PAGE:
Susan Jacoby has a solid piece in The Times.
Calling out a few bits:
… the most powerful force holding us back is our own reluctance to speak, particularly at moments of high national drama and emotion, with the combination of reason and passion needed to erase the image of the atheist as a bloodless intellectual robot.
Minor qualification/quibble: I generally agree with this conclusion, but I also think there’s a lot of pressure fairly deliberately trying to shut atheists up, keep them properly invisible, and it’s pretty steady, a lot of places. So that reluctance is pretty understandable.
That said, absolutely, yeah, people do need to speak out, as the alternative, generally, is having the words put there for you, by those who mean us little good. If you don’t want to be smeared by the same brush, you’re going to have to take on part of the job of answering the defamation, and showing the world how it really is.
Today’s secularists must do more than mount defensive campaigns proclaiming that we can be “good without God.” Atheists must stand up instead of calling themselves freethinkers, agnostics, secular humanists or “spiritual, but not religious.” The last phrase, translated from the psychobabble, can mean just about anything — that the speaker is an atheist who fears social disapproval or a fence-sitter who wants the theoretical benefits of faith, including hope of eternal life, without the obligations of actually practicing a religion. Atheists may also be secular humanists and freethinkers — I answer to all three — but avoidance of identification with atheism confines us to a closet that encourages us to fade or be pushed into the background when tragedy strikes.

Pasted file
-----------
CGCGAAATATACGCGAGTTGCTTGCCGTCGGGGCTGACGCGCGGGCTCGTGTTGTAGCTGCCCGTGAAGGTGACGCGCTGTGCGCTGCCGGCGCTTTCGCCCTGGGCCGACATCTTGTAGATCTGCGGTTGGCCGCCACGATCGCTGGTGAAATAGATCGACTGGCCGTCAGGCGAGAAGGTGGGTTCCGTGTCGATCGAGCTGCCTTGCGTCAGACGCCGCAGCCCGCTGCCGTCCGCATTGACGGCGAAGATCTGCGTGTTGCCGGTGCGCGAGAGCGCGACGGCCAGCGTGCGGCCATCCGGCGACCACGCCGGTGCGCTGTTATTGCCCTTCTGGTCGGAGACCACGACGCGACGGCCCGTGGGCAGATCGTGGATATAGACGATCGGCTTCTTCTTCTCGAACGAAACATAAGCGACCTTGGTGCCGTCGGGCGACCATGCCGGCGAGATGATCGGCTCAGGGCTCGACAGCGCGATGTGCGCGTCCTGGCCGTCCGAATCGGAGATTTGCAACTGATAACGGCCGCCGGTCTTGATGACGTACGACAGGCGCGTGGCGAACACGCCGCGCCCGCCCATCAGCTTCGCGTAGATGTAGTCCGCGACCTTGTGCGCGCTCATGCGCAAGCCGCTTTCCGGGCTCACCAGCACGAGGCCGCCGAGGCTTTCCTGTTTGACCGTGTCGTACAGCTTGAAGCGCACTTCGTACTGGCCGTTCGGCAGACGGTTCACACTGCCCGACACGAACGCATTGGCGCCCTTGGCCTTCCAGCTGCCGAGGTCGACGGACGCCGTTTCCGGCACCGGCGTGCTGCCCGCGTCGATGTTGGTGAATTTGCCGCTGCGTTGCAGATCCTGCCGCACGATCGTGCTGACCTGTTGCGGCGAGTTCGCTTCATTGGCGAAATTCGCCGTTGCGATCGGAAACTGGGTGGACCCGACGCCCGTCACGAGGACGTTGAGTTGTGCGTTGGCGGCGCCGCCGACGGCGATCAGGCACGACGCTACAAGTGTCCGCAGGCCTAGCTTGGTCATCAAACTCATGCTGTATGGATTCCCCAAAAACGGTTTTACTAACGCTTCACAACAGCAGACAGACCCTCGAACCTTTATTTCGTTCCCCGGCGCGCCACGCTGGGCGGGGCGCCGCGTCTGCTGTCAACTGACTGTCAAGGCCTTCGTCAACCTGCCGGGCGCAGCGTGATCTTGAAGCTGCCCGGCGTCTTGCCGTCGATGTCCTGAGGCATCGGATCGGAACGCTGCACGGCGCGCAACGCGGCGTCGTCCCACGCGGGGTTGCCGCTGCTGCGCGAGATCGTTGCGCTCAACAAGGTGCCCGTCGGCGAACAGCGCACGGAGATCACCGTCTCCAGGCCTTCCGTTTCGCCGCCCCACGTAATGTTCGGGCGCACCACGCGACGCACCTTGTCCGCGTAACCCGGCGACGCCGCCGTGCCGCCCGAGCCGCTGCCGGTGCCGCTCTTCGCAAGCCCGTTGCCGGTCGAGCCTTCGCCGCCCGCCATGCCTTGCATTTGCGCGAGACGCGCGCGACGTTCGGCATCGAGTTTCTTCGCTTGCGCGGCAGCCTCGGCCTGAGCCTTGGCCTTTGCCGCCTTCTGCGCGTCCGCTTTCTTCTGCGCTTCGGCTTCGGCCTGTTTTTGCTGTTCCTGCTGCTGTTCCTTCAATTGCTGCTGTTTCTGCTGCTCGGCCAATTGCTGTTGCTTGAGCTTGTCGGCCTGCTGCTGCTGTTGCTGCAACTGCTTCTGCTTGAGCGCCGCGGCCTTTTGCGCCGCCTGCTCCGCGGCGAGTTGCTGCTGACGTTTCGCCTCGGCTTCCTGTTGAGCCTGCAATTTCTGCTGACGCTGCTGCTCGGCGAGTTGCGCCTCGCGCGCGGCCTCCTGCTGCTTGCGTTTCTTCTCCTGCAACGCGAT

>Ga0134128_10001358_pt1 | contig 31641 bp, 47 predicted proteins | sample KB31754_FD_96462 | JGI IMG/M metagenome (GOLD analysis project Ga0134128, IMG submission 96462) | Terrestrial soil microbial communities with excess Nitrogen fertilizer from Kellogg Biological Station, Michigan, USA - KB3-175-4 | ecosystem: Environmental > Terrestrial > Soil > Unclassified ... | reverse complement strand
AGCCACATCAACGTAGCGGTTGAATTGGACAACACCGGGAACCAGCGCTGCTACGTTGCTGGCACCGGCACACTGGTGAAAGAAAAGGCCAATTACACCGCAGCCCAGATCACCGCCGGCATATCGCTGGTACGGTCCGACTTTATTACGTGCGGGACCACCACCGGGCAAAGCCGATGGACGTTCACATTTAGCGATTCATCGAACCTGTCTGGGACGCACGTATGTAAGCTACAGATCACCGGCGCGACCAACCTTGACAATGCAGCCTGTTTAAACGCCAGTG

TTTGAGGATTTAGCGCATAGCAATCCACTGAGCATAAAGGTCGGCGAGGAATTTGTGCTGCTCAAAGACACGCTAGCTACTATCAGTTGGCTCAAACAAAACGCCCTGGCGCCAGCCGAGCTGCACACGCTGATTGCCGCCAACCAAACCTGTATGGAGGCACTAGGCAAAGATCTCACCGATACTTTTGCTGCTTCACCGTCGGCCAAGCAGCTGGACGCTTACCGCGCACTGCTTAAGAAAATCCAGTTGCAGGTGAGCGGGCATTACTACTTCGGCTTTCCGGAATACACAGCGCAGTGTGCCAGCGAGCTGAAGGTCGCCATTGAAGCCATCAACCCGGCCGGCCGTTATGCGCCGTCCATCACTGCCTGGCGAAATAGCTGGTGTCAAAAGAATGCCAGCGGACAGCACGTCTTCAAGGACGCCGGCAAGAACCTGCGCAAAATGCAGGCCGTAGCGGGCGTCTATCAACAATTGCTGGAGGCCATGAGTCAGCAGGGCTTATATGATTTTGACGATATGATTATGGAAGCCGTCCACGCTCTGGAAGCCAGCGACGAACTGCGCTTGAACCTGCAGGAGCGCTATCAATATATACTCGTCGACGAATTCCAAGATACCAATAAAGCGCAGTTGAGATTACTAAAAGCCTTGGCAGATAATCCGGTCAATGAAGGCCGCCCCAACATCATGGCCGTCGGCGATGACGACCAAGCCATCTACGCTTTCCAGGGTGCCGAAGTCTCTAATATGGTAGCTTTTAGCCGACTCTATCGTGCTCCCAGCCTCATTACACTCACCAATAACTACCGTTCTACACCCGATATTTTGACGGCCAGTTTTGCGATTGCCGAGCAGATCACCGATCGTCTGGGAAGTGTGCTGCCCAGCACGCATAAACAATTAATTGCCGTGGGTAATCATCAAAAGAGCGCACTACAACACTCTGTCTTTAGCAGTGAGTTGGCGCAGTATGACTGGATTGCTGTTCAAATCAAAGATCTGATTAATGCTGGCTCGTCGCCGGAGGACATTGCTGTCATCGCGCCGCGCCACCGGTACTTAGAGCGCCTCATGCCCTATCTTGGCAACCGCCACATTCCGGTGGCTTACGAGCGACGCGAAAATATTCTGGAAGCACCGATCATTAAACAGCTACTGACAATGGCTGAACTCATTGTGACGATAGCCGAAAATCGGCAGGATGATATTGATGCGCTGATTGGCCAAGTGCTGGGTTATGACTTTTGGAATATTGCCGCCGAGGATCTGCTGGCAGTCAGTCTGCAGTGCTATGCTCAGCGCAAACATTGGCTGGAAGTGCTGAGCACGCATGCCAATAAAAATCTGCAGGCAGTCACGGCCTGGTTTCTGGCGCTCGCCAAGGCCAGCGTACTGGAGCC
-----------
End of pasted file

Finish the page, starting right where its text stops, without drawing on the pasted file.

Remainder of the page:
That, very much.
And let me bang on this once again, myself:
You have nothing to be ashamed of, for having called any given religion the poppycock it is. Indeed, if you were raised within it, and found your own way out, I’d argue you’ve that much to be proud of. I, for one, will shake your hand for that.
But there is a constant drumbeat out there, of vilification and suspicion. There are reasons for this. Fairly easily understood ones. You might think of it as religion’s outer defense: a means of discouraging others from following you, an effort to prevent your sense from becoming too contagious.
You will achieve very little–or very little that’s much good to you–by hiding from it, avoiding it, making all these mollifying ‘oh, I’m not really your enemy’ gestures Jacoby lists above, and hoping they’ll leave you be. They’ll just put you further down the list, after the more vocal types are silenced, and the vise will come to you, too, in time. You may recall that a bus ad that said only ‘atheists’ on it–no message beyond that, just the implication that there is such a thing–has been deemed ‘controversial’–Google on the County of Lackawanna Transit System, if you’re curious. Seriously, given their lead, and given half a chance, this is what at least some of the religious want: not just ‘polite’ unbelievers, but entirely invisible ones, so they may write their dialogue to order for anyone considering following their lead.
So Jacoby has it right. Stand up. Be proud. Be counted. Whatever else you may have got wrong in your life, if you ask me, this is one thing you got right. You do yourself and others who might follow your lead no favours, giving anyone the impression it’s something you feel you should be apologizing for.
… Oh, right, and editing to add, re her comments re emotion and reason: in capsule, this, too, is wisdom. Your reason is (ideally) what tells you how it is. Your emotion gives you the impetus to care enough to do something about it. Honestly, one is little good without the other. And Ingersoll is always highly recommended.